Acting Class Trains Students for Fight Scenes

Students who are training for the stage took turns slapping, punching, kicking and sword-fighting each other Thursday afternoon in the Fern Street Theatre.

Kendall Taylor and David Carleton act out a scene from "Romeo and Juliet" in Associate Professor of Theatre Allen McCoy's stage combat theatre elective.Associate Professor of Theatre Allen McCoy directed the 10 actors and actresses as they mock-fought, jousted and tumbled across the floor in his stage combat class, a theatre elective for upper level students. The class is part core conditioning and part basic unarmed fighting – except for jousting swords students use to act out a fight between Romeo and Tybalt in William Shakespeare’s “Romeo and Juliet.” 

The core exercises are a form of Pilates that fortifies the back muscles. Students also practice centering exercises that come from ballet. The moves strengthen the thighs for when they’re crouching in their maneuvers.

“It’s a combination between a dance class and an acting class,” McCoy said.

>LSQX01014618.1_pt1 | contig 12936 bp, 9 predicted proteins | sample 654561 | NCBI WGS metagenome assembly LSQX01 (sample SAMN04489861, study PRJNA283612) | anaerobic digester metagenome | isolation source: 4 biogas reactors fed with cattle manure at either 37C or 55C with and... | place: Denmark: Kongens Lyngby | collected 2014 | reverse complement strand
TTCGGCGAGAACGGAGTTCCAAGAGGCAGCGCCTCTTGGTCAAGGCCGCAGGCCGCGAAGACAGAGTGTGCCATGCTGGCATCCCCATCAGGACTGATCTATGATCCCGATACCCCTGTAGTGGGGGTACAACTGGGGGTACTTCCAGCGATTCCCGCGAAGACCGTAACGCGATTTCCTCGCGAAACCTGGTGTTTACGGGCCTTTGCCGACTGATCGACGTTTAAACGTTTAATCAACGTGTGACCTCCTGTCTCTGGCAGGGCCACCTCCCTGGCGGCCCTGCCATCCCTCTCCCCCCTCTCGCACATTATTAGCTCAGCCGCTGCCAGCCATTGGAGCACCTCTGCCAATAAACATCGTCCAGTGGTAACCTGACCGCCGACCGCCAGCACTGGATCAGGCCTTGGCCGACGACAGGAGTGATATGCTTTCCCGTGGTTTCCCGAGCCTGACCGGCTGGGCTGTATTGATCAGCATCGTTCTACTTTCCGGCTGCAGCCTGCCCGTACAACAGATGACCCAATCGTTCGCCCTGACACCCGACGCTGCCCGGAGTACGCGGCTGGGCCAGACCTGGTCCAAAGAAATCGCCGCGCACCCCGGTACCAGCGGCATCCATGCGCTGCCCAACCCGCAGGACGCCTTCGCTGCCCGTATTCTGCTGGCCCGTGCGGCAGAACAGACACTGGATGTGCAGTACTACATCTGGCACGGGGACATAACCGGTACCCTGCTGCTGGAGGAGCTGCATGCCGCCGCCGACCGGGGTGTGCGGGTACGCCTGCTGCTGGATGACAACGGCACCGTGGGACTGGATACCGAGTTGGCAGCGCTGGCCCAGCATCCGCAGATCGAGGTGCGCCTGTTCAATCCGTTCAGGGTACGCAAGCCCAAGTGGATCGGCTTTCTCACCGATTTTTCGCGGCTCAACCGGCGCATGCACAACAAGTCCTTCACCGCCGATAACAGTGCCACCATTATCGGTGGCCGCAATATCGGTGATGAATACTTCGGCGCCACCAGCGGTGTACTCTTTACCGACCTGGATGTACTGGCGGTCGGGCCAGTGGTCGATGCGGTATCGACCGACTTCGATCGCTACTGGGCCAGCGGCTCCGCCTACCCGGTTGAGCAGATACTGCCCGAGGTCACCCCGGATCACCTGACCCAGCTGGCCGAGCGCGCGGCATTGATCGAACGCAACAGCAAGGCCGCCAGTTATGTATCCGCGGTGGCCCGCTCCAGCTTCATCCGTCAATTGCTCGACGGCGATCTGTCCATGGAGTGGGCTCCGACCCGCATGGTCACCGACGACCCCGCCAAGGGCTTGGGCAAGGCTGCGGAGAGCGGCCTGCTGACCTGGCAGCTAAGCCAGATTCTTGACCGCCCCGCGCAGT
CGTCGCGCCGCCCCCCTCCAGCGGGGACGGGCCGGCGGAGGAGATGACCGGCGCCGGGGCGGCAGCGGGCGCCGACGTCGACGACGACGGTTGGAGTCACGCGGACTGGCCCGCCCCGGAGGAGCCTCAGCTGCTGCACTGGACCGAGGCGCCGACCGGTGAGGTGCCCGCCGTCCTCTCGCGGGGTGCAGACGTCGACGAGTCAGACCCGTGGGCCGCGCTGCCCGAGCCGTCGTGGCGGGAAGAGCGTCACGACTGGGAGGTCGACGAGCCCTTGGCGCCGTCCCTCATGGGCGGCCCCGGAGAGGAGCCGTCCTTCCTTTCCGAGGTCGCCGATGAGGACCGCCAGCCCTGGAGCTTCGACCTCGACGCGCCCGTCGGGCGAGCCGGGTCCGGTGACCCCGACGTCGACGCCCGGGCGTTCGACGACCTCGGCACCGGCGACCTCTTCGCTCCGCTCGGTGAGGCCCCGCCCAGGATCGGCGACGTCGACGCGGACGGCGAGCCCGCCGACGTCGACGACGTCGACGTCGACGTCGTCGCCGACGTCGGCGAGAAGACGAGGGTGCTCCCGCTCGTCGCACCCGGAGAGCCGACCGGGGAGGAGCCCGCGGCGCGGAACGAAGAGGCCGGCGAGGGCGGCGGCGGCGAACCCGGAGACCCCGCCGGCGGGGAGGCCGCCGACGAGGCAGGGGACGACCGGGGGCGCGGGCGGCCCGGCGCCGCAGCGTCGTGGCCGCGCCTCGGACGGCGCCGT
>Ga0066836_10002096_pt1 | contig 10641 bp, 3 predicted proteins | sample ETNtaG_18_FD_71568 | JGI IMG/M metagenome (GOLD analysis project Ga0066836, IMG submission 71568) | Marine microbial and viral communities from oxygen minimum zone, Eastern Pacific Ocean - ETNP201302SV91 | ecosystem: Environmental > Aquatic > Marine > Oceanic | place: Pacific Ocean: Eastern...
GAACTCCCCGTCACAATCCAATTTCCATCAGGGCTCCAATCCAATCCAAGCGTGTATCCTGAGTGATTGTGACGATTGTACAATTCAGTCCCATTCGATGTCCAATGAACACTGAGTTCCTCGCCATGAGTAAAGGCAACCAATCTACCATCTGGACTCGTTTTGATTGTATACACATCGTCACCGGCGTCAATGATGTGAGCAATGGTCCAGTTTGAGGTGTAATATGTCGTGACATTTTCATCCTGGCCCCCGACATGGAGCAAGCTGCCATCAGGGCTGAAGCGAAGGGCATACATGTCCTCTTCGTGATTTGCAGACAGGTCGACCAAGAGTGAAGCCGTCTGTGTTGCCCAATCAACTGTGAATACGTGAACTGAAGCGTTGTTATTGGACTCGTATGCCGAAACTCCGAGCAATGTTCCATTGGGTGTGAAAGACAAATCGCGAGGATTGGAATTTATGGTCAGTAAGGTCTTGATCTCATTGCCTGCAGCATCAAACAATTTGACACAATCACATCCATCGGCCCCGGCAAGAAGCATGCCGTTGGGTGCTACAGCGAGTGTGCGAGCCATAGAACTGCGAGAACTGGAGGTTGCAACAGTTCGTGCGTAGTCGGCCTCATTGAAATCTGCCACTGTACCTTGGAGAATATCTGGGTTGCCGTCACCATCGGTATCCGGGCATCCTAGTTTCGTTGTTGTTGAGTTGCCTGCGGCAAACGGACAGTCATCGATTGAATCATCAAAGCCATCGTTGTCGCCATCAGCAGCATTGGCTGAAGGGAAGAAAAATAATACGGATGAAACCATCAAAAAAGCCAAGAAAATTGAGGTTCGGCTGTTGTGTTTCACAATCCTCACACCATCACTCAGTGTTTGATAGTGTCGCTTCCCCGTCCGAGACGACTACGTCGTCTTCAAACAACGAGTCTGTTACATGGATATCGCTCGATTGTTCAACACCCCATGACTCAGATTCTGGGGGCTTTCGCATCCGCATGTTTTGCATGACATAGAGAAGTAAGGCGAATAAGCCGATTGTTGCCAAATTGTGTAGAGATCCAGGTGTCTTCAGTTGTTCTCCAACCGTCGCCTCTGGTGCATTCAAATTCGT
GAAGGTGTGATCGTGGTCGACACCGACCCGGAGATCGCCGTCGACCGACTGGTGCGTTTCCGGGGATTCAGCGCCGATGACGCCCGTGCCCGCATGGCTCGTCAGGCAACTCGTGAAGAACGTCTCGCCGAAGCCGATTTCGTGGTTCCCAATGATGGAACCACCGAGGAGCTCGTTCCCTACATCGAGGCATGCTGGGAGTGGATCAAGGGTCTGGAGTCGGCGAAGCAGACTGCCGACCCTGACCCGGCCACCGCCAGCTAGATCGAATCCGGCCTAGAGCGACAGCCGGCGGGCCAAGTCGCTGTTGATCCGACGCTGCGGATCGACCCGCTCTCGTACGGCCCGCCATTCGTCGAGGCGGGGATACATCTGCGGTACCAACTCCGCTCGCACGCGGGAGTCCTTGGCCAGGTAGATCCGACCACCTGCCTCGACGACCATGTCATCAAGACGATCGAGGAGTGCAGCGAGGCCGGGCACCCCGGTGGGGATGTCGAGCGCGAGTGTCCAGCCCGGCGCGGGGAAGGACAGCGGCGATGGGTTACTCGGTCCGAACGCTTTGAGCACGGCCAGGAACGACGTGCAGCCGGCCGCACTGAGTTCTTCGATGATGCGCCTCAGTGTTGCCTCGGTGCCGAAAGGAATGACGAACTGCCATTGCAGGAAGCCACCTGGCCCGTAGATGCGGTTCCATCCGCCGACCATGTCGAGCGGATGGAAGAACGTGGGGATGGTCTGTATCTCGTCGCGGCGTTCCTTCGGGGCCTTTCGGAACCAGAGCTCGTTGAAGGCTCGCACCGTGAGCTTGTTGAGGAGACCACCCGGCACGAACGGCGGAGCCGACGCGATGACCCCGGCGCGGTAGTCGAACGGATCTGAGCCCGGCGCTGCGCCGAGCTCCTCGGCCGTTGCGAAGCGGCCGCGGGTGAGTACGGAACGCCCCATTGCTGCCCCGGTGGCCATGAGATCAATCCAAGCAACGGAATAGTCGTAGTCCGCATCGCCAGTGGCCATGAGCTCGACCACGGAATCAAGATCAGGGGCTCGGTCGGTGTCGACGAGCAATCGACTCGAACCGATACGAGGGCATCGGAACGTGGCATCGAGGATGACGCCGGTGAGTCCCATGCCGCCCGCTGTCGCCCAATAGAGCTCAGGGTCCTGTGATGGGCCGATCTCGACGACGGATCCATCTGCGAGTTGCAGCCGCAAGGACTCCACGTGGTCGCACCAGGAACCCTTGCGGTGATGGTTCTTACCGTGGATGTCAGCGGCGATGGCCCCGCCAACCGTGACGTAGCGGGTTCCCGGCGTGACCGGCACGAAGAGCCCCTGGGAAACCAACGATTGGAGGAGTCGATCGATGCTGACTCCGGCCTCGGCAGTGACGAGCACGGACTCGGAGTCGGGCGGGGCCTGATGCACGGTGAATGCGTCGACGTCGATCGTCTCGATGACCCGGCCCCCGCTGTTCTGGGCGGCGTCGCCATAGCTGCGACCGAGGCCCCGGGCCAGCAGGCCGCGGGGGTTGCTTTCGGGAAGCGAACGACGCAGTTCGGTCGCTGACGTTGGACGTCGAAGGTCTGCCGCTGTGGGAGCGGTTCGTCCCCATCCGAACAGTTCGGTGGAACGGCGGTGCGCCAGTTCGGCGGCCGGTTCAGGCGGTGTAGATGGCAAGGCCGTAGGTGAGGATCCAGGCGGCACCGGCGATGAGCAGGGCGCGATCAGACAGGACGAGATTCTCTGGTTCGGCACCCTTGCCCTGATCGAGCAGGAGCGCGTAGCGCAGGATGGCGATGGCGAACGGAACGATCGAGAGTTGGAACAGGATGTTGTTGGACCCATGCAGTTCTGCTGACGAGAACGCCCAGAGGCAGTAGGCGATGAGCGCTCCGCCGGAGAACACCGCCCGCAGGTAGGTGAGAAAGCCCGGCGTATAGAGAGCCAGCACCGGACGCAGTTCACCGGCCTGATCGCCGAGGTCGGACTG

The class gives students a competitive edge when they graduate, because they can add to their resumes that they’re adept at the basics of hand-to-hand combat and fight sequences with a sword. That’s a plus when acting, singing or dancing is not enough to land a part, said Sarah Byrd, a senior studying theatre. Students do core exercises that are a combination of dance and Pilates in Associate Professor of Theatre Allen McCoy's stage combat class.

The staged violence isn’t easy – at first — for students who have never thrown a punch before, said Kendall Taylor, a senior studying theatre. 

“It helps with confidence overall, knowing how to hold yourself,” Taylor said. “It’s getting us out of our comfort zones.”

The students start with basic punches and tumbling and work their way up to headstands, kicks and forward and backward falls, said Aszkara Gilchrist, a senior studying theatre. Near the end of the class, they spend three weeks learning how to wield swords. 

At the end of the semester, the students incorporate what they learned into a fight scene from dramatic literature. McCoy enjoys seeing some of his most advanced students apply their acting skills to a new challenge.

He views stage combat as an analogy for life.

“You learn how to get knocked down and get back up again.”

 

Photo 1: Kendall Taylor and David Carleton act out a scene from "Romeo and Juliet" in Associate Professor of Theatre Allen McCoy's stage combat theatre elective.

Photo 2: Students do core exercises that are a combination of dance and Pilates in Associate Professor of Theatre Allen McCoy's stage combat class.